Russian Recovery will Take Time, Minister says


Manufacturing and energy production in the former Soviet Union need to be modernized to safeguard the environment, but the extent of those industries' obsolescence and the area's precarious economy may preclude significant action for some time, according to Victor Danilov-Danilyan, minister of ecology of the Federation of Russian Republics.

Many of Danilov-Danilyan's remarks, which came during a session on the environment, economic and foreign investment development at the recent Industry Summit, addressed the aftermath of the Chernobyl accident. He acknowledged that the area contaminated by radiation was "enormous" but said it wasn't feasible to take off-line the other reactors of that design.

Twelve percent of Russia's energy comes from nuclear power plants, and half of those are of the less safe Chernobyl design, Danilov-Danilyan said. "Given Russia's current economic situation, it can't give up that six percent overnight. It's not an easy step to take."

Financial investment is needed to meet the clear need to give up unreliable and environmentally damaging means of energy production and institute conservation, he said. However, an influx of funds won't be enough; utilizing those funds requires not just revamping existing enterprises, but "restructuring of the whole economic system," Danilov-Danilyan said.

Capital is needed for many other things in the republics besides new means of energy production and environmental protection, he added. "The entire situation in Russia is such today that investment is absolutely essential in almost every respect."

Safer types of energy production such as hydroelectric power present problems of their own, Danilov-Danilyan said. For example, the Volga River flows through densely populated areas that need electricity, but the flooding and relocation of people that a hydroelectric dam would require made that idea impractical, he noted.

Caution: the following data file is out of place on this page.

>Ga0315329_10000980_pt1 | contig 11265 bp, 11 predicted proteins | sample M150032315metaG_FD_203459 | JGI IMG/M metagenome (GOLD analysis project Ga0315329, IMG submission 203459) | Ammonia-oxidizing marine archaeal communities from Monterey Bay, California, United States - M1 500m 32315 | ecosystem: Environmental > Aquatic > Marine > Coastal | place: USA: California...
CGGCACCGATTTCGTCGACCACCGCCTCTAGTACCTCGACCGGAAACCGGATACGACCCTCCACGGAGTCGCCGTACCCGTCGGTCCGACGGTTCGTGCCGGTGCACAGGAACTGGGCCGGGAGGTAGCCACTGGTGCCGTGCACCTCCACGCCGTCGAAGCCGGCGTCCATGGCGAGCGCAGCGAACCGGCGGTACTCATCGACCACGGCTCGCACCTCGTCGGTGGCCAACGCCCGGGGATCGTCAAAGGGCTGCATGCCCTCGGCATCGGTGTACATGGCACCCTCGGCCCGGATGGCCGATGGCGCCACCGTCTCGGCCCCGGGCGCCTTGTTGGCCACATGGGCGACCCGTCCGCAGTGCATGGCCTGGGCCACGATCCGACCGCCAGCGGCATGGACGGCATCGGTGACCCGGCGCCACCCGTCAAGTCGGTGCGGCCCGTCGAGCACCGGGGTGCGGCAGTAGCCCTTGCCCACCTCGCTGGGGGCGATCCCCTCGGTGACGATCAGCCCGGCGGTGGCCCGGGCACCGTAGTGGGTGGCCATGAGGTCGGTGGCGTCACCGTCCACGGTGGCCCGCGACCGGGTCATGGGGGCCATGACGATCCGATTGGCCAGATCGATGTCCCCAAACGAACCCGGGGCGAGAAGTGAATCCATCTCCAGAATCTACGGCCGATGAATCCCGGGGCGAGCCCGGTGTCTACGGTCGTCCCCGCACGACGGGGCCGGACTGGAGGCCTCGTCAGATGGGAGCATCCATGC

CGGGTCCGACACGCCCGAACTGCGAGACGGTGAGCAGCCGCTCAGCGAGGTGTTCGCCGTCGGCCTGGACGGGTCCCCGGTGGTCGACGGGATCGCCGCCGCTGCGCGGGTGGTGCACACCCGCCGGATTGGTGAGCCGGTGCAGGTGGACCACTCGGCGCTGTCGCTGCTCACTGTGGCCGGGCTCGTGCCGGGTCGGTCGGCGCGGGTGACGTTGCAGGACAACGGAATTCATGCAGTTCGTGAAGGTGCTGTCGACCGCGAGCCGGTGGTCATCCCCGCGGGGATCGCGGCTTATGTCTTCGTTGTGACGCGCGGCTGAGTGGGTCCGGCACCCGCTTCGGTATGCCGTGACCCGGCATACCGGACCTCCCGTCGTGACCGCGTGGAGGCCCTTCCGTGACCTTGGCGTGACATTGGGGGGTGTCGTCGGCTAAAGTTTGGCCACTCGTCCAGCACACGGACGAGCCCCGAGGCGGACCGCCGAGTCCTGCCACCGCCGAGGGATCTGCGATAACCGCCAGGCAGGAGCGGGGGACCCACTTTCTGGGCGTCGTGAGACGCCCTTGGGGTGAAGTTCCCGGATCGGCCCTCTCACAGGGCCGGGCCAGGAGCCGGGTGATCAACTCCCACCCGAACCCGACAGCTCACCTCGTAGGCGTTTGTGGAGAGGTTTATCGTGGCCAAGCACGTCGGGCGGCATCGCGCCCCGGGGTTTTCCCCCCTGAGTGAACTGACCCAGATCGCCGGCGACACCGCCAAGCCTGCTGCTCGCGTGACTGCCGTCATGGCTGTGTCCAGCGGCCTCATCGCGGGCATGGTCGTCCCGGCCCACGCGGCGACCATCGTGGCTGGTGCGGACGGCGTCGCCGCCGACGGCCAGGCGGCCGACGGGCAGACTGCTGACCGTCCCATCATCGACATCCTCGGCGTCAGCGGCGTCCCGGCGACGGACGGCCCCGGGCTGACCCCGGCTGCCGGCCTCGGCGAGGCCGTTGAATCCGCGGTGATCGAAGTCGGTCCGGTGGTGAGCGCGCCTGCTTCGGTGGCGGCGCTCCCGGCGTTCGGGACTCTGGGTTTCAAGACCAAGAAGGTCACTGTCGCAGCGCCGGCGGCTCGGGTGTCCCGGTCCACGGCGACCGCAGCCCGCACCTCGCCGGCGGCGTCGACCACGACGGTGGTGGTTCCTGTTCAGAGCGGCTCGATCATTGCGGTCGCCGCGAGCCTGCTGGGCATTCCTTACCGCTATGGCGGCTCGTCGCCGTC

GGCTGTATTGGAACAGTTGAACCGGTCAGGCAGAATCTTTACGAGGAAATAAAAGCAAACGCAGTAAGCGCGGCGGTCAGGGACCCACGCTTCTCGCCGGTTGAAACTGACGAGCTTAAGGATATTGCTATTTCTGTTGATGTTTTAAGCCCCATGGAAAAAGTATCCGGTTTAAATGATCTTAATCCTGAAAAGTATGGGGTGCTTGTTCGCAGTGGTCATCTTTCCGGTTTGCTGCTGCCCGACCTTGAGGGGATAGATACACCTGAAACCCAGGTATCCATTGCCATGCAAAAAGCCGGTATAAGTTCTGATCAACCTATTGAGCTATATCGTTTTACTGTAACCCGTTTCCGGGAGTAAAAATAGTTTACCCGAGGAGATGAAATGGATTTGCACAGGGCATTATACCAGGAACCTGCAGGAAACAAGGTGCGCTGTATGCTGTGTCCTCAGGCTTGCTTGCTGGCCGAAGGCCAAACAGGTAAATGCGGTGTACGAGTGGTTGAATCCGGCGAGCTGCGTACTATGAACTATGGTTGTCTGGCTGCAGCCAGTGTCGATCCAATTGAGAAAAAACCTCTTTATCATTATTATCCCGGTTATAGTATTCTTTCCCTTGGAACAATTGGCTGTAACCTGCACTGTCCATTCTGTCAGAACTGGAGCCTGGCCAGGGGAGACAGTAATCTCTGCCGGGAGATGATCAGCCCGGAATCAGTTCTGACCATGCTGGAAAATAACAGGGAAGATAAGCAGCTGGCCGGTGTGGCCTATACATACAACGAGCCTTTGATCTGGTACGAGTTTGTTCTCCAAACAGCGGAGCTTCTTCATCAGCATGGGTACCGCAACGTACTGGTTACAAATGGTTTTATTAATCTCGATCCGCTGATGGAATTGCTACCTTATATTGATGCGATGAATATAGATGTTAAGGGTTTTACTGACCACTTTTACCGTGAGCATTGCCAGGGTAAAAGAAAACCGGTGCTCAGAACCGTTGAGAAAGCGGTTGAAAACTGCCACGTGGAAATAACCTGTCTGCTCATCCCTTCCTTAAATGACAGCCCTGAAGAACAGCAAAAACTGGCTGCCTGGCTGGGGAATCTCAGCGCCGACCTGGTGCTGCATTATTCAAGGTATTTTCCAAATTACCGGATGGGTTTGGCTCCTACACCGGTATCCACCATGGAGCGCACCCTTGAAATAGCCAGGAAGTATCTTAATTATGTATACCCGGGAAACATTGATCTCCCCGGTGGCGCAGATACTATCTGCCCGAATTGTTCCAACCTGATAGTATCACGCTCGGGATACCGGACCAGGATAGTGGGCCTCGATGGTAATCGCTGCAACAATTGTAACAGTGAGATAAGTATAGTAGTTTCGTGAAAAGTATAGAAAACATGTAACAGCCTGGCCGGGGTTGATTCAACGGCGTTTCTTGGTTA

On the bright side, Danilov-Danilyan said that of the 17 million square kilometers of land in Russia, one-third is totally untouched by economic activity. "It is in fact a jewel in the total environmental scheme of things," he said.

In answer to a question from the audience about mitigating environmental damage to the Aral Sea, Danilov-Danilyan said Russia would contribute scientific expertise and other assistance to the former Soviet republics directly concerned. "Russia's role in all this is one of observer," because it is not adjacent to the sea, he said, although he added that the country "subscribes to the notion of collective responsibility for this issue."

Curbing pollution anywhere can't occur through "decent, altruistic, voluntary actions," Dr. Jerome Rothenberg, an MIT professor of economics, said at the same session. "It requires determined government action with or without the cooperation of other groups and systems in the society. Some coordinating action by government seems to be necessary."

Science and industry should "invest heavily" in new pollution abatement techniques in developing countries, even where such markets do not yet exist, Professor Rothenberg said. Industry should "seriously consider the possibility of moving in advance of the market to get in there and create something which will become a very, very substantial boon to them and the world."

Particularly in poor and developing countries, protecting the environment is often a less important and immediate goal than fostering the development and economic growth that can give rise to environmental damage, Professor Rothenberg said. Uncontrolled population increases in such countries can exacerbate the underlying problem, he added. The need to maximize development can also prompt use of inexpensive and plentiful yet environmentally sensitive resources such as forests and coal, he said.

A version of this
article appeared in the
September 22, 1993

issue of MIT Tech Talk (Volume
38, Number
7).


Topics: Economics

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